Thanks for joining me in sequence 4!
This sequence is based upon an A diminished scale. This scale is an octotonic scale and is sometimes called a whole/half scale. This is because the scale is built upon those intervals which re-occur every minor third. As a consequence, this scale is symmetrical and lends itself well to the pattern based world of the guitarist. Let's check out the diagram:
In this sequence, if you compare the tab with the diagram, on first glance it is much easier to get to grips with the diagram as a visual reference because of the symmetrical nature of the scale.
To begin with, start by identifying the series of whole and half steps on each of the two strings. This is not too difficult to ascertain as you can see from the diagram. The succession of whole and half steps occur on exactly the same frets. Starting at the 4th fret of the 3rd and 1st strings, play the two notes simultaneously and proceed to ascend and descend to acquaint yourself with the whole/half pattern. It is fine to use just your 1st and 2nd fingers for this as we are just dipping our toes in the water, so to speak.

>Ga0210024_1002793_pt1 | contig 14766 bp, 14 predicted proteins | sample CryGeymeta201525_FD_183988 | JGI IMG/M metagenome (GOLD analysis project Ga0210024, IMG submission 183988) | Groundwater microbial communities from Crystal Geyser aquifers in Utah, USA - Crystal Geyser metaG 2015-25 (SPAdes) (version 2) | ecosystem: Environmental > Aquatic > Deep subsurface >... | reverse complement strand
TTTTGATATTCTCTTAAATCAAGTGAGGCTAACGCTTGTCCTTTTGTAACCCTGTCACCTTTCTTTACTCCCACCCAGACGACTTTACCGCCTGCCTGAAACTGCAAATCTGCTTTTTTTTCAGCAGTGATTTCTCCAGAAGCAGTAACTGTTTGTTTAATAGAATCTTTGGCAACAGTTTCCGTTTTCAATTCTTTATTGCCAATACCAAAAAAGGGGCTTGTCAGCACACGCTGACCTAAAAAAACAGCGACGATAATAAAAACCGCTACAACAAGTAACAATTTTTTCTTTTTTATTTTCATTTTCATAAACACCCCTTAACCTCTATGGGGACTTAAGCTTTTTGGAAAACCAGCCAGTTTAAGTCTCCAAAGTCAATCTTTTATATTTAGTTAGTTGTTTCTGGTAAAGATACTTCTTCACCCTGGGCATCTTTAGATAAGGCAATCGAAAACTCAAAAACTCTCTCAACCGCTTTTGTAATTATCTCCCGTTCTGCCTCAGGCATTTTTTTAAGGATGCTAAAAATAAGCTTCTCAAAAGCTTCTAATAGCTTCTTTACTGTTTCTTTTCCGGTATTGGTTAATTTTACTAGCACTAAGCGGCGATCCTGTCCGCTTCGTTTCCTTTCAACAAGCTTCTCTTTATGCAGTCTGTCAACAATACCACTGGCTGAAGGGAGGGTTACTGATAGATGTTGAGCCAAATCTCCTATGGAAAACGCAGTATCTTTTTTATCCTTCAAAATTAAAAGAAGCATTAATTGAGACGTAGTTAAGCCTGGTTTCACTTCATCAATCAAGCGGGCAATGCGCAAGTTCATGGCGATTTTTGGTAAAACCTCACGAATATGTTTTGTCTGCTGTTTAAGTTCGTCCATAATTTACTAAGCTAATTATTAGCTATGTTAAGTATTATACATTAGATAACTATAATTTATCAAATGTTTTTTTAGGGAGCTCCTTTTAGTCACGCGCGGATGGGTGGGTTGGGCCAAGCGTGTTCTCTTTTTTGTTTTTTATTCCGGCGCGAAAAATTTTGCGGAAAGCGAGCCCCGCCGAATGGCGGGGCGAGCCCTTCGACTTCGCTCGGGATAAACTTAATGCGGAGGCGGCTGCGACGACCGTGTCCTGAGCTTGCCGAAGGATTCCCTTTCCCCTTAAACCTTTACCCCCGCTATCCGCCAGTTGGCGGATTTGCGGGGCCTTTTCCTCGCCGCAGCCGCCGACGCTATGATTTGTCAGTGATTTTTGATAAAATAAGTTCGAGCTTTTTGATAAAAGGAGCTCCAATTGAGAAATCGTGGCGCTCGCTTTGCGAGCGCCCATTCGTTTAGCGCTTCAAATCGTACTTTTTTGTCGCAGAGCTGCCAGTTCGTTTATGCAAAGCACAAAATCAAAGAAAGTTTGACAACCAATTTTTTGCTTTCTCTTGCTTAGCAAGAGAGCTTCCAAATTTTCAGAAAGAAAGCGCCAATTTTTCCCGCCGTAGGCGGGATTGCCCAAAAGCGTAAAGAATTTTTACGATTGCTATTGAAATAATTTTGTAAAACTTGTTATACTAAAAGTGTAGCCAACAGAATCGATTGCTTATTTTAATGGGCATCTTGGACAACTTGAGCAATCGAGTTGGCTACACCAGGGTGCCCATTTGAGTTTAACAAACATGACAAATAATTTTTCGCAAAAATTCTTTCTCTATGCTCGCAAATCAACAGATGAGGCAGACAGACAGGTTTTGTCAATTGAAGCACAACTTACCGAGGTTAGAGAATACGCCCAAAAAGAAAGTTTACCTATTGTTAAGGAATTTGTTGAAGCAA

Once you have done that you can proceed straight on to the sequence. Again, we are approaching this with left hand hammers from nowhere and right hand taps.
I have purposely omitted the 'T' symbols as I didn't want to clutter up the diagram. Simply refer to the tab for the tapped notes.
An important aspect not to overlook which will help you to attain a flowing, fluid approach is the left hand position shifts. Observe the notes for the full rhythmic values without cutting them short.
As always, use this and the other sequences and extend them, invert them, do whatever you wish to them to come up with your own sequences and ideas.
Now that we've nailed this sequence, let's head onto sequence 5!